Snailcase Bagworms - June 15, 2011
Jeff Schalau, Associate Agent, Agriculture & Natural Resources
University of Arizona Cooperative Extension, Yavapai County

Last week, the Master Gardener on duty in the Prescott Cooperative Extension office was looking at a jar full of unique insects that had been brought in to our Prescott office and were eating vegetable seedlings. After inspecting them under the dissecting scope, I heard our Master Gardener say “it looks like a hermit crab moving around in its own little shell”. I looked and thought it resembled a bagworm because it was a somewhat secretive caterpillar living inside a snail-like case. We looked at through some books and on-line resources where we learned that it was a snailcase bagworm (Apterona helix). I had never seen one before!

The snailcase bagworm is an unusual moth in the family Psychidae. It is a native to Europe that may have been somewhat recently been introduced into Arizona. The insects have been in Colorado for several years and are expanding their range in that state. The developing insects feed on a wide variety of plants but rarely cause significant plant injury. Instead, problems occur as the full-grown larvae migrate to sites to pupate. During this time, large numbers may firmly attach themselves to sides of buildings, fences, mailboxes and other surfaces, creating a nuisance. I have included several photos below.

All stages of this insect take place within a coiled, snail-like case, approximately 1/8 inch in diameter. The caterpillars are greenish or reddish-gray with a black head. These are difficult to see because they stay inside the above-described case. Adults are wingless and nearly legless moths. Only females are known to occur in Colorado.

Snailcase bagworms survive winter as young caterpillars protected within the case of the mother insect. They become active in midspring and feed on the leaves of a wide variety of native and cultivated plants, including saltbush, rabbitbrush, willow, mountain-mahogany, various fruit trees, squash, tomato, wild mustards, and alfalfa. The feeding injuries appear as small areas progressively gouged out of the leaf surface. Serious plant injury is said to be rare.

As the larvae grow and develop, they produce a snail-like case of silk and soil particles. Later, they push their fecal matter out of an opening in the center of the case, allowing it to pile up on top of the insect. The larval insects are mobile and can carry the case upright. As they become full-grown, typically in late spring and early summer, snailcase bagworms migrate to high, shaded points. There they firmly attach themselves to an available surface and transform to the pupal stage.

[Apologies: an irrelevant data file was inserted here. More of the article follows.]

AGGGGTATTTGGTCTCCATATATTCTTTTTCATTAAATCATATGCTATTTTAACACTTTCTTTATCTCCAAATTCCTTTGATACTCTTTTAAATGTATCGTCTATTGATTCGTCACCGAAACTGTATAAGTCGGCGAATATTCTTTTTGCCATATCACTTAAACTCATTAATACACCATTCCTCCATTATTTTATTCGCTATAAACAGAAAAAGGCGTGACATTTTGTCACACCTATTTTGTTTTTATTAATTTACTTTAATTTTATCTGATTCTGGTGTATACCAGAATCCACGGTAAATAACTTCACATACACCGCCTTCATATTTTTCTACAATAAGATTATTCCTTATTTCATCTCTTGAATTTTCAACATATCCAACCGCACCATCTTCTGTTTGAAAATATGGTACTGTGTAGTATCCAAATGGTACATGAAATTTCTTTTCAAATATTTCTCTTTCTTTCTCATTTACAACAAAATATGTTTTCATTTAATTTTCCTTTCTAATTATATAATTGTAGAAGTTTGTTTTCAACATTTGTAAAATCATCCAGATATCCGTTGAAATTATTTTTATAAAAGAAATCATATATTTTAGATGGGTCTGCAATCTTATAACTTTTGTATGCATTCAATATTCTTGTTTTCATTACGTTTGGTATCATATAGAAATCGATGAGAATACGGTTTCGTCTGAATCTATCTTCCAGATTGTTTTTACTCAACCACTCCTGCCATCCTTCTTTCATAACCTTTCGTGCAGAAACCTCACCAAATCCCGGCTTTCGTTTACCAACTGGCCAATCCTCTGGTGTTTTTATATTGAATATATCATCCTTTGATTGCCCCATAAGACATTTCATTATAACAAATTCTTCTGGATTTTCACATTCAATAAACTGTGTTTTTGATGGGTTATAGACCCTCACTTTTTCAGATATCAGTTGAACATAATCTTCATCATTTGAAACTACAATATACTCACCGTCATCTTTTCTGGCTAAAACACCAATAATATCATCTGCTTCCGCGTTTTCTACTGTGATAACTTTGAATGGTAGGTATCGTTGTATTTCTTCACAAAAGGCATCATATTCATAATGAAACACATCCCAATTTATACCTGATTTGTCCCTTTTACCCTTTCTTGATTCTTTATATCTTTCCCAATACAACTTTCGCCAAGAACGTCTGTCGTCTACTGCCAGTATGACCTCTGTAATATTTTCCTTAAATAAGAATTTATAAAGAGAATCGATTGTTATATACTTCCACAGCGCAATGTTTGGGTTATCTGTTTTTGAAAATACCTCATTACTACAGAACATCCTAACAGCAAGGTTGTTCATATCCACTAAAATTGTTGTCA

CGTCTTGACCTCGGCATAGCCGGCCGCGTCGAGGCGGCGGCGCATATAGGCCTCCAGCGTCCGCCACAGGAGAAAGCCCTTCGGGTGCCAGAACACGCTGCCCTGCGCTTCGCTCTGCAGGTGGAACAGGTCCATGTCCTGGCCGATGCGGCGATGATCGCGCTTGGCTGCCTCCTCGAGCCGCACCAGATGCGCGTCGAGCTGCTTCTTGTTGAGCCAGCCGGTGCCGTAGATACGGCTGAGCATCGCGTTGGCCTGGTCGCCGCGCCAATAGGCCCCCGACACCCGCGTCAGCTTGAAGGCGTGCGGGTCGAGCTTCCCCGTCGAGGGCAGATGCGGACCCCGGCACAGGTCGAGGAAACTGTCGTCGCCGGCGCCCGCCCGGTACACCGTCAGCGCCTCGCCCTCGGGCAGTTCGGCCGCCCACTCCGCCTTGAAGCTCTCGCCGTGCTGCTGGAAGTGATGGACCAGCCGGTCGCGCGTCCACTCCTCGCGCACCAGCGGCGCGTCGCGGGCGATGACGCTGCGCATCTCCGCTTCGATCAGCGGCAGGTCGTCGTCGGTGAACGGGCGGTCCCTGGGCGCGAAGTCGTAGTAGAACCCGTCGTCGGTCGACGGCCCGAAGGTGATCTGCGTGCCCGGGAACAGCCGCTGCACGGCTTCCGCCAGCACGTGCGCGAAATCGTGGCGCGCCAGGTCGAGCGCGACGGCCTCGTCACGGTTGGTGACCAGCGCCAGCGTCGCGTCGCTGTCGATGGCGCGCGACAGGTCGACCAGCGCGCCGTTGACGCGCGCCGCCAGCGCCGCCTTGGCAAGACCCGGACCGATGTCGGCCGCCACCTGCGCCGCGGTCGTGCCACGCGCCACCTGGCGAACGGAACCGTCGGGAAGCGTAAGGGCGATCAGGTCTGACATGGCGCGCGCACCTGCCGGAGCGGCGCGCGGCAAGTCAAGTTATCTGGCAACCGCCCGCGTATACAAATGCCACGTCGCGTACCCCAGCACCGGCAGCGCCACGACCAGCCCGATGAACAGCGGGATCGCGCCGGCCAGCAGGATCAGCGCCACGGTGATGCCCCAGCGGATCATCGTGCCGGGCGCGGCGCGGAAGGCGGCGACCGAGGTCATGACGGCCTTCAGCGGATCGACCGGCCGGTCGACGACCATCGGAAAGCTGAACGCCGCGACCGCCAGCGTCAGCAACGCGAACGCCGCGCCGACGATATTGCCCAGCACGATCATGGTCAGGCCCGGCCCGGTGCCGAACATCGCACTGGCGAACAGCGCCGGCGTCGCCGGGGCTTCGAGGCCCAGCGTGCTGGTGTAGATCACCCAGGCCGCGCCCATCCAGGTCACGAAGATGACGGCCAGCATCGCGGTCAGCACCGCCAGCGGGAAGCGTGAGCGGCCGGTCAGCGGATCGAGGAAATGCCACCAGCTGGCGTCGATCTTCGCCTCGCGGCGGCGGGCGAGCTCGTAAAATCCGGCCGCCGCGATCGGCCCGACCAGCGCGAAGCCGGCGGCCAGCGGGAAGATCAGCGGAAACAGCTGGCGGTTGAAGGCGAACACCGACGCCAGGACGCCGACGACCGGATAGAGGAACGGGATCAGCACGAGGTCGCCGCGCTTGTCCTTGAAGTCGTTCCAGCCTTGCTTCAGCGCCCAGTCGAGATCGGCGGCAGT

Transition to the adult moth takes place in the pupal covering after attachment. As stated above, the moths are wingless, nearly legless, and do not feed. Only females are produced, but they can fertilize eggs asexually. About one to two dozen eggs are produced by the female. During midsummer, these eggs hatch. However, the young larvae remain in a dormant condition within the pupal covering throughout the winter. They emerge from the case the following spring and disperse, probably with the aid of wind, to new host plants.

I’d like to credit Dr. Whitney Cranshaw, Colorado State University Entomologist and Extension Specialist, for the above information on the life history of the snailcase bagworm. He also took the photos displayed on the web version of this column and will be a keynote speaker at the upcoming Arizona Highlands Garden Conference that will be held on October 22, 2011 at the Prescott Resort. Dr, Cranshaw is a legend in horticultural entomology and an excellent speaker. The conference agenda and registration information will be available very soon.

I have also sent the samples of pupating snailcase bagworms to Carl Olson, University of Arizona Insect Collection Curator, for further study and to be added to the collection. Carl is also checking with the Arizona Department of Agriculture to see if they have any previous records of the snailcase bagworm in Arizona. If anyone has seen these insects in the Verde Valley, I would appreciate knowing about it. Please e-mail me at or call 928-445-6590 ext. 224.

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Snailcase bagworms (photo by: Whitney Cranshaw).

Snailcase bagworm damage on tomato (photo by: Whitney Cranshaw).

Snailcase bagworms pupating under eaves (photo by: Whitney Cranshaw).

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Arizona Cooperative Extension
Yavapai County
840 Rodeo Dr. #C
Prescott, AZ 86305
(928) 445-6590
Last Updated: June 9, 2011
Content Questions/CJune 9,

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